WDEL Blog: WDEL Sports

An Imperfect Science

Someone posed this question to me this evening: "Are there really any noteworthy players who have been picked after the 32nd round of the Major League Baseball Draft?"

First of all, some of this is misleading because often times later-selected players turn out to be high school players who reject the signing and go onto college. Therefore they would be a swing-and-miss.

A quick search on baseball-reference.com (best... website... ever) finds that in the 40th round of the 2002 draft that Jonathan Papelbon, Hunter Pence, and Matt Garza were all selected. 3 solid major leaguers to be sure, but the other 27 have yet to make it to The Show.

I took the query a bit further, and decided to look up the Phillies draft history, wondering who the best "hidden gem" was.

The latest a Phillies' draftee was picked that ended up in the majors was 1988 53rd Round Pick LHP Steve Cooke, who went 26-34 with the Pirates and Reds. The 1988 draft went 65 rounds, the only one to stretch that long (the current draft lasts 50).

If you are a Phillies pick in the 30th, 35th, 38th, 42nd, 43rd, 44th, 48th, 49th, or 50th round you have a chance to make history, no Phillies' draftee from any of those rounds has put on a major league uniform.

The best player by round includes such luminaries as Michael Crotta (2003 - 47th), Paul Fletcher (1988 - 40th), Jose Flores (1994 - 34th) and Toby Borlan (1987 - 27th).

The top player to be taken after the 30th round? 31st round pick Bruce Ruffin in 1982, who went on to a 60-82 career as a pitcher.

In the 21-30th range, the best player is clearly the 1980 25th round pick - Darren Daulton. "Dutch" was a vital part of the 1993 World Series team, and ended up winning a ring his final season in Florida.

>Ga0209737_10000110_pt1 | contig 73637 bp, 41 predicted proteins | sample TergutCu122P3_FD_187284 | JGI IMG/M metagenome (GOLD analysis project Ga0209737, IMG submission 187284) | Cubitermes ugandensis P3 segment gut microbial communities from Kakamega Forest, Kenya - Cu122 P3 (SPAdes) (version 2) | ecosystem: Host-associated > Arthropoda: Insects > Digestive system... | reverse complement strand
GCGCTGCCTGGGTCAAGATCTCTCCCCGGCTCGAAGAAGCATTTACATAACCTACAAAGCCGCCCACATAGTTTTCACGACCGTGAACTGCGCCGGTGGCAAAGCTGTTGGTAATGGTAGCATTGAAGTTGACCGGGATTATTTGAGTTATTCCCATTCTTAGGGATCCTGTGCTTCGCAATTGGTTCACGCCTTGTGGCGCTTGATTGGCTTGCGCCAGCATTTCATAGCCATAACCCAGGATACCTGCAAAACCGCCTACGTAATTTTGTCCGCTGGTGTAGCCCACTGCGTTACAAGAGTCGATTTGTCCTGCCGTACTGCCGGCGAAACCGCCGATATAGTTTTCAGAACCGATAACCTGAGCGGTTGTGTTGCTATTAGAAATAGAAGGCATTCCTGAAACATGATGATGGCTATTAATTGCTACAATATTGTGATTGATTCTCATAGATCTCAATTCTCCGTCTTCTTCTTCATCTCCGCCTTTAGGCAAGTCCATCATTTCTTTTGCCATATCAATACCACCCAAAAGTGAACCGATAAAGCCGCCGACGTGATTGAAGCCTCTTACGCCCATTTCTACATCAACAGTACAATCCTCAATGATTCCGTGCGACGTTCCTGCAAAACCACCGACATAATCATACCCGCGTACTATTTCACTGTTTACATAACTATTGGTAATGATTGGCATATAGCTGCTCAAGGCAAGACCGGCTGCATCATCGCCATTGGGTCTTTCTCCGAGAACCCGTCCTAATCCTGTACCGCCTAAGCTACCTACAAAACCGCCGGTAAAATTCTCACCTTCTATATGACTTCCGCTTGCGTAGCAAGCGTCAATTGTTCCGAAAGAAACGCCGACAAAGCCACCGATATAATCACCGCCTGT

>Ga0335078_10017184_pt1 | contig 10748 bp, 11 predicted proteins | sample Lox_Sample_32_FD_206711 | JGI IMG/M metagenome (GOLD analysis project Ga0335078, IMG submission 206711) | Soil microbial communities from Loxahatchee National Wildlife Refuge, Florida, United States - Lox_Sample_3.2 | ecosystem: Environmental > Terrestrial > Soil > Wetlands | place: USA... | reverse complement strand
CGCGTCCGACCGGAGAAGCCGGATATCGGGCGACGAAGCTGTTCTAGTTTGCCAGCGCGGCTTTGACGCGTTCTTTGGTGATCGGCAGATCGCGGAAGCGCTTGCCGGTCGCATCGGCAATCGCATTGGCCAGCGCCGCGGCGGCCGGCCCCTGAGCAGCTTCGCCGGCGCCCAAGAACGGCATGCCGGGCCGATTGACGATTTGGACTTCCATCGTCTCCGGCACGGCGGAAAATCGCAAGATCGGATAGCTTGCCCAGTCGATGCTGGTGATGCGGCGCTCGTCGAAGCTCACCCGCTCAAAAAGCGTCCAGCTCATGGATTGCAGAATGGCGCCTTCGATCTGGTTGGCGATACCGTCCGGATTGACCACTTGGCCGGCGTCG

Perhaps the best later round for individual talent would be the 20th. The Phillies have had 8 players end up in the majors from that round, but no two better than Ryne Sandburg and Vince Coleman.

Sandburg had a short-stint with the Phillies before following manager Dallas Green to the Cubs, and ultimately the Hall-Of-Fame. Coleman ended up leading the NL in steals his first six seasons, with the Cardinals.

As you work into the teens, some names get a little more familiar (Chuck Knoblauch and Bobby Higginson - both 18th rounders, Casey Blake - 11th), while some were historical footnotes Mike Brumley (16th), Todd Frohwirth (13th), and Dave Rucker (19th). The 15th round has not been a great slot to be selected though, Geoff Geary made it out of the 1998 draft, but the other 45 players selected in that round were stuck in the minors at best.

As you enter the top 10 rounds, it is still hit-and-miss. Marlon Byrd is one of 6 10th-rounders to get to the majors, while Steve Jeltz and Ryan Madson are the top names from the 9th slot to don a top-level uniform.

The best 8th rounder was left-hander Chuck McElroy, who might be more famous for being the prototypical left-hander who tossed for 10 teams. Keith Moreland played 1,306 games to get the 7th round note.

The 6th and 5th round picks were pretty easy, Bob Boone and Ryan Howard. Boone played 2,264 games (2nd on the list), while Howard is well on his way to a Hall-Of-Fame career.

There is a dip in the 4th slot where while 14 players have played at least a game (30%), the most is by Jason Michaels, hardly an elite name. Michael Bourn, Dickie Noles, and George Vukovich also land here.

Unquestionably the worst drafting the Phillies have done is the 3rd round picks. Just 9 players (19%) have made the majors, and only Kim Batiste played in as many as 251 games.

Being a top 2 pick is still no guarantee to the Big Leagues however. Phillies 2nd round picks like Mike Schmidt, Jimmy Rollins, and Scott Rolen still have just a 44% historical chance of even playing one game in the majors.

Your odds improve to 2 out of 3 to make it as a top pick. Chad McConnell, Jeff Jackson, and Michael Biko who were stuck in the minors join names like Greg Luskinski, Cole Hamels, Brett Myers, and Pat Burrell who went onto solid-at-worst major league careers.

What lesson can be learned by all of these stats? It's awful hard to make the majors, let alone have a great career, but it can be done... as long as you're not the Phillies 3rd pick.

But there is a first time for everything right?

Posted at 9:33pm on June 8, 2011 by Sean Greene

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